Should you Register your Trade Mark?

starting a business

Perhaps getting your brand registered as a trade mark in Australia is a no-brainer. A strong brand is an important part of your business model and you don’t want to leave it vulnerable. But maybe the question of whether you should register your trade mark is less clear. Getting a trade mark registered and then enforcing that trade mark comes at a cost and so maybe you are asking the question: Is it worth it?

In this article I’ve set out all the factors you should consider when deciding whether to get your trade mark registered in Australia. For quick reference you can also download a a checklist here. 

You are promoting your business to Australians and earning revenue from Australian customers

Getting your trade mark registered and giving your brand legal protection is really all about protecting your current and potential income. If you’re trading in Australia and earning income from Australian customers then you should consider protecting your brand in this country. If you’re trading in other countries you may want to consider applying for a trade mark in those countries as well. This will mean that your brand will be protected in all the countries in which you are earning an income.

Your brand meets the legal requirements for Australian trade mark registration

Not all business names, logos or tag lines are capable of being registered under the Australian Trade Marks Act 1995. To be registered, your trade mark must meet the requirements of sections 39 to 44 of the Trade Marks Act. Trade mark applications are commonly rejected in Australia because the trade mark is not distinctive (section 41) or it’s substantially identical with or deceptively similar to another mark that has already been registered (section 44).

The tests that a Trade Marks Examiner applies under sections have been developed and interpreted over time through the legal cases that have considered these sections. A Trade Marks Attorney can advise you on whether your trade mark application is likely to meet the legal requirements for registration.

You intend to use your brand for 3 years or more

A trade mark registration lasts for 10 years so it’s probably not worth getting your trade mark registered if you don’t intend to use it over the long term.

If you like to change direction and chop and change your branding every couple of years then the investment (both of time and money) in getting a trade mark just won’t be worth it for you.

It would cost you more than $1,500 to change your business name and/or branding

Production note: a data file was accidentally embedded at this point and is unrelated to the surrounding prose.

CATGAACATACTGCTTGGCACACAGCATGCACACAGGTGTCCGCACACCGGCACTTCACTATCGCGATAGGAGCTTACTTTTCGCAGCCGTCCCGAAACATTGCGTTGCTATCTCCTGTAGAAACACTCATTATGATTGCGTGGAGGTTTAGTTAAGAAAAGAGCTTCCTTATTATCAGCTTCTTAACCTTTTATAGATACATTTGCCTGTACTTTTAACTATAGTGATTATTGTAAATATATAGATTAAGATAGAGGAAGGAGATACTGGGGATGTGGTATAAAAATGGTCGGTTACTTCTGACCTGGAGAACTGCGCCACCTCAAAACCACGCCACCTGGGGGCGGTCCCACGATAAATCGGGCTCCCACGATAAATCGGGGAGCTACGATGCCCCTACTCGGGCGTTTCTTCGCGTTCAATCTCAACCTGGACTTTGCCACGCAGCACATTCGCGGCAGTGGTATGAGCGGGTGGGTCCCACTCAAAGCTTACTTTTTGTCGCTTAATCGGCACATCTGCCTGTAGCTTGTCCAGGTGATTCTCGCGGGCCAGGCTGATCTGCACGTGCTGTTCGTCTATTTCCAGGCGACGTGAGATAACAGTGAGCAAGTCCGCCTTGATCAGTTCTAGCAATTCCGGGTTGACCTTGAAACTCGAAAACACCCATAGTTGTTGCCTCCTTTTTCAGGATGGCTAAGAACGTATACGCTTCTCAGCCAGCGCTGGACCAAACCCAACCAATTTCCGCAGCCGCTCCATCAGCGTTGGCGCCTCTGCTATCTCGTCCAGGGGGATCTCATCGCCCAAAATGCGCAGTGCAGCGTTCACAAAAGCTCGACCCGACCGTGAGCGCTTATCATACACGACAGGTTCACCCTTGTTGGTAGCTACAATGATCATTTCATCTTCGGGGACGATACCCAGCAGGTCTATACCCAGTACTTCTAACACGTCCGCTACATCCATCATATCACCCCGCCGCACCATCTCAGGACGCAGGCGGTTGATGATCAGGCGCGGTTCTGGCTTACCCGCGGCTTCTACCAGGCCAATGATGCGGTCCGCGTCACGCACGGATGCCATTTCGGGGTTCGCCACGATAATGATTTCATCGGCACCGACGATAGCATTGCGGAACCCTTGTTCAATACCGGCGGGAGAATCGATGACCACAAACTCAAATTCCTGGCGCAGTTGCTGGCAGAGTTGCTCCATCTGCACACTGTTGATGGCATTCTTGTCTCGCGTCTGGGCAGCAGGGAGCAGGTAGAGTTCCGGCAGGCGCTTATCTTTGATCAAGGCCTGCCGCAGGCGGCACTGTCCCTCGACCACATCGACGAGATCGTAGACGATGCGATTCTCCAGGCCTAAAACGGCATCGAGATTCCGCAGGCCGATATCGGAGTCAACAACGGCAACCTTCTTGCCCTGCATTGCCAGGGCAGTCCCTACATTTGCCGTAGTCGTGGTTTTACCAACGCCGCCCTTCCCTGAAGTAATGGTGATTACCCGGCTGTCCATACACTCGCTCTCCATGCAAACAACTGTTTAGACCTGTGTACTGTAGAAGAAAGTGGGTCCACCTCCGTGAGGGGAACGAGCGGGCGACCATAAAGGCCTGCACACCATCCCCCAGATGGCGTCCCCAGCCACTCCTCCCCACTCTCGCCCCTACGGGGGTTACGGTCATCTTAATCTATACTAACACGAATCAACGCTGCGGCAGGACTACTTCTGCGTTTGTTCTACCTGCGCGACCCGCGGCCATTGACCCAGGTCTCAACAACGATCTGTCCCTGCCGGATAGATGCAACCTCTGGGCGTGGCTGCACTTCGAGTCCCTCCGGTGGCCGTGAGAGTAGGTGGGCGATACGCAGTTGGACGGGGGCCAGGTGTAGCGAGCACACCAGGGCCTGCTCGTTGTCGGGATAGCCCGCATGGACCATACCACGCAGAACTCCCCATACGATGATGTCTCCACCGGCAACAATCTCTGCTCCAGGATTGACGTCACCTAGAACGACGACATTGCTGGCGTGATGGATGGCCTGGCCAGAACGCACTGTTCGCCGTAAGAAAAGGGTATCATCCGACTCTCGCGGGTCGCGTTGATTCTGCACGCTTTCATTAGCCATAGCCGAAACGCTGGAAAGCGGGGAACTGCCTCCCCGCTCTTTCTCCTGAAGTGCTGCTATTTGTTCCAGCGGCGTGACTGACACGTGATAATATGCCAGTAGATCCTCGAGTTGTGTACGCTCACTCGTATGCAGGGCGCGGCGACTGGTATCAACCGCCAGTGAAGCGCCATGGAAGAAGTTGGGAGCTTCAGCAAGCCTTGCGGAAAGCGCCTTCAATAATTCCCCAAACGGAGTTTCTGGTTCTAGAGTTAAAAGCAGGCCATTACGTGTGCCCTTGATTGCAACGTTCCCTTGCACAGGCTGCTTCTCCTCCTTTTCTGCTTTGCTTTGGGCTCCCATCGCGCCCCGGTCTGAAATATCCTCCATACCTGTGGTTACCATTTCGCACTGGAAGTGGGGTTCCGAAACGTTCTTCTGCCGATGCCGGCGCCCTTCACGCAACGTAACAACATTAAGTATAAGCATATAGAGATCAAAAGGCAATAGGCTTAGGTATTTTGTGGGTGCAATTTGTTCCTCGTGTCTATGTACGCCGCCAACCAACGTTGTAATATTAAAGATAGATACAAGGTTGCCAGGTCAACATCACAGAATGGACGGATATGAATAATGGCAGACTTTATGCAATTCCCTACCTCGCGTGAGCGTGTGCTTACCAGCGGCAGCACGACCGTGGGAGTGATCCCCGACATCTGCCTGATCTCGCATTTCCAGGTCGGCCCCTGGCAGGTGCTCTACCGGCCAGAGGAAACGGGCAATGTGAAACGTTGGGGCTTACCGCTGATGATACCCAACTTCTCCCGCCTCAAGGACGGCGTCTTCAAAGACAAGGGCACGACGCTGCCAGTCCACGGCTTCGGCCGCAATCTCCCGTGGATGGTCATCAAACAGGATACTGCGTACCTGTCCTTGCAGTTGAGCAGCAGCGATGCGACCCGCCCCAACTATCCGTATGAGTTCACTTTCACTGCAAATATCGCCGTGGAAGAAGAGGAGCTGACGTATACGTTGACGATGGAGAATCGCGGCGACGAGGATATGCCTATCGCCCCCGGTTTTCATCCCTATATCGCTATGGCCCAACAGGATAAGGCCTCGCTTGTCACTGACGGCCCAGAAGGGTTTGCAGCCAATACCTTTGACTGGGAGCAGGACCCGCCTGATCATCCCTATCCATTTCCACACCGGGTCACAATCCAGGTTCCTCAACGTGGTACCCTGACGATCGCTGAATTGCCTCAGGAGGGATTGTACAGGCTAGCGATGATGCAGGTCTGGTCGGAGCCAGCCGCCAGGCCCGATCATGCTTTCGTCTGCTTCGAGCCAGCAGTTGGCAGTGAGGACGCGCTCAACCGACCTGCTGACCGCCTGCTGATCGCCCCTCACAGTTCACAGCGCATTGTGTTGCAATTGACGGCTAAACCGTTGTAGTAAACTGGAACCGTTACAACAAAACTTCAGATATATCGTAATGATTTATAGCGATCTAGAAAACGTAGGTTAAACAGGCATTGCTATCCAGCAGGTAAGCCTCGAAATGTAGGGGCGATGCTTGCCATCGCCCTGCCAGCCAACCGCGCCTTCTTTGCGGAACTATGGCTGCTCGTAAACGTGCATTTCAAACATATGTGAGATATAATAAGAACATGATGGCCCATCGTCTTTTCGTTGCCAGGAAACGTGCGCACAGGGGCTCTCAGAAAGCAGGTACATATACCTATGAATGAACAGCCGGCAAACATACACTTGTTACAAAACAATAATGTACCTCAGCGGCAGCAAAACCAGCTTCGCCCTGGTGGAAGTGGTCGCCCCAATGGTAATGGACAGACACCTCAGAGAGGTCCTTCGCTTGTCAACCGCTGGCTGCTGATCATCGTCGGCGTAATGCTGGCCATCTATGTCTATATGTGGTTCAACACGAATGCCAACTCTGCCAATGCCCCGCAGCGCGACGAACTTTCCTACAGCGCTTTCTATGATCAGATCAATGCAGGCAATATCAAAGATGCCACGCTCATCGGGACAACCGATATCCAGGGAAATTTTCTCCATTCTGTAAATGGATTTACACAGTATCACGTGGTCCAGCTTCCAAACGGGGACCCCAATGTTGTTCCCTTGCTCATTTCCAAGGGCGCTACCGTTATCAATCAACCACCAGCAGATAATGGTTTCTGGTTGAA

Some businesses invest thousands into their branding. They have logos designed, a website built, packaging created. They invest in promoting their brand, printing promotional materials and advertising. If a business like this is forced to change their brand (because another business trade marks it) then the cost of doing so is high.

The cost of getting a trade mark registered varies, but it generally starts at the $1,000 to $2,000 mark. For many businesses the cost of trade mark registration is far less than the cost of rebranding. For those businesses, getting a registered trade mark is an appropriate way to make sure you won’t have to rebrand unless you want to.

It would cost you more than $1,500 in lost customers, lost SEO and decreased market recognition if you had to rebrand

Getting your business name or logo protected as a registered trade mark is about more than just preventing other businesses from using your brand. It’s also about protecting your position in the market, your brand recognition and loyalty and even the google rankings it may have taken you years to achieve.

Trade mark registration can protect you against the indirect costs that may arise if you have to rebrand.

You are emotionally attached to your branding

Some business owners have a personal connection to their brand. It’s more than just a catchy name or logo that helps them to promote their business. For these people, having to change their brand would be heartbreaking experience that may even spell the end of their business.

If you’re one of these people, and you want to keep using your business name and/or branding, even though it may be cheaper to change it, then protecting your brand with a registered trade mark is definitely something you should consider.

You are prepared to defend your trade mark rights

As a trade mark owner it is your responsibility to enforce your trade mark rights. If you are not prepared to do that then your trade mark registration will lose it’s value and effectiveness over time.

It may also cost you money to defend your trade mark rights. You may need to seek advice as to whether trade mark infringement has actually occurred (this is not as straight forward as you might expect), you may need to have a letter of demand drafted by an attorney or you may need to commence legal action.

If most of these circumstances apply to you and your business then you should consider protecting your brand with a registered trade mark. Before making a decision, it’s best to seek professional advice specific to your business. You can schedule a free telephone consultation with Lisa Win, registered Trade Marks Attorney, by clicking the link below.

Do you have trade mark questions?

Or would like to get the process started? 

Click below to book in for a chat with Lisa Win

Book consultation here